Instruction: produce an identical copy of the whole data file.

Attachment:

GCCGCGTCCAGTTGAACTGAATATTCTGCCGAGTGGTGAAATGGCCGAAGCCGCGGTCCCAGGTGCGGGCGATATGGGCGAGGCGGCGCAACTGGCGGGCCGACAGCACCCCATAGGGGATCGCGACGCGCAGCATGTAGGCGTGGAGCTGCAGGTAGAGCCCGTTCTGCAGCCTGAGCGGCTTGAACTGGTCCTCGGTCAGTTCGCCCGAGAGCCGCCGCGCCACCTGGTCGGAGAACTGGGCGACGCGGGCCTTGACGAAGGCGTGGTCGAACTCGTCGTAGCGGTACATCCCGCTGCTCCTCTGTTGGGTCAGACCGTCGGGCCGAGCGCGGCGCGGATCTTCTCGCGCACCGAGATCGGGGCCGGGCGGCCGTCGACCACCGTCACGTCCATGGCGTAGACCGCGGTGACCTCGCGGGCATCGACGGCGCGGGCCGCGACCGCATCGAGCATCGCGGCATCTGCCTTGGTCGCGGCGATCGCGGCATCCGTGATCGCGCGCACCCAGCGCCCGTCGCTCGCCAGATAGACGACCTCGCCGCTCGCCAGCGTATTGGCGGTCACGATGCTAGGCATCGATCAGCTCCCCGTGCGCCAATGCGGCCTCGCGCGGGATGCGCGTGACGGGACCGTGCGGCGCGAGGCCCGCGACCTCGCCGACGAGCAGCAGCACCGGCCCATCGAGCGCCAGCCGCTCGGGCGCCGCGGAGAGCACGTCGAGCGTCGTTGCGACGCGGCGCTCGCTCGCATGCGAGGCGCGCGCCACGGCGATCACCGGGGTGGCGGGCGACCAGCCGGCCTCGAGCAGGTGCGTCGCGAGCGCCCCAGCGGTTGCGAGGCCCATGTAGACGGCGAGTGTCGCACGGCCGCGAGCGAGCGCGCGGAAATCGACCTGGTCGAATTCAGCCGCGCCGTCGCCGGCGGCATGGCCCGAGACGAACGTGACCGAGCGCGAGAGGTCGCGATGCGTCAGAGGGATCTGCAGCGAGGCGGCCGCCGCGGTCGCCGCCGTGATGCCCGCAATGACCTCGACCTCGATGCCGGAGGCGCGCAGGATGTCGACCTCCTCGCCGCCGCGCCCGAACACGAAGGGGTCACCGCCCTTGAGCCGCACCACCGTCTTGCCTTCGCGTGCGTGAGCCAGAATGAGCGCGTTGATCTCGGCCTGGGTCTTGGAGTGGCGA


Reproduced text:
GCCGCGTCCAGTTGAACTGAATATTCTGCCGAGTGGTGAAATGGCCGAAGCCGCGGTCCCAGGTGCGGGCGATATGGGCGAGGCGGCGCAACTGGCGGGCCGACAGCACCCCATAGGGGATCGCGACGCGCAGCATGTAGGCGTGGAGCTGCAGGTAGAGCCCGTTCTGCAGCCTGAGCGGCTTGAACTGGTCCTCGGTCAGTTCGCCCGAGAGCCGCCGCGCCACCTGGTCGGAGAACTGGGCGACGCGGGCCTTGACGAAGGCGTGGTCGAACTCGTCGTAGCGGTACATCCCGCTGCTCCTCTGTTGGGTCAGACCGTCGGGCCGAGCGCGGCGCGGATCTTCTCGCGCACCGAGATCGGGGCCGGGCGGCCGTCGACCACCGTCACGTCCATGGCGTAGACCGCGGTGACCTCGCGGGCATCGACGGCGCGGGCCGCGACCGCATCGAGCATCGCGGCATCTGCCTTGGTCGCGGCGATCGCGGCATCCGTGATCGCGCGCACCCAGCGCCCGTCGCTCGCCAGATAGACGACCTCGCCGCTCGCCAGCGTATTGGCGGTCACGATGCTAGGCATCGATCAGCTCCCCGTGCGCCAATGCGGCCTCGCGCGGGATGCGCGTGACGGGACCGTGCGGCGCGAGGCCCGCGACCTCGCCGACGAGCAGCAGCACCGGCCCATCGAGCGCCAGCCGCTCGGGCGCCGCGGAGAGCACGTCGAGCGTCGTTGCGACGCGGCGCTCGCTCGCATGCGAGGCGCGCGCCACGGCGATCACCGGGGTGGCGGGCGACCAGCCGGCCTCGAGCAGGTGCGTCGCGAGCGCCCCAGCGGTTGCGAGGCCCATGTAGACGGCGAGTGTCGCACGGCCGCGAGCGAGCGCGCGGAAATCGACCTGGTCGAATTCAGCCGCGCCGTCGCCGGCGGCATGGCCCGAGACGAACGTGACCGAGCGCGAGAGGTCGCGATGCGTCAGAGGGATCTGCAGCGAGGCGGCCGCCGCGGTCGCCGCCGTGATGCCCGCAATGACCTCGACCTCGATGCCGGAGGCGCGCAGGATGTCGACCTCCTCGCCGCCGCGCCCGAACACGAAGGGGTCACCGCCCTTGAGCCGCACCACCGTCTTGCCTTCGCGTGCGTGAGCCAGAATGAGCGCGTTGATCTCGGCCTGGGTCTTGGAGTGGCGA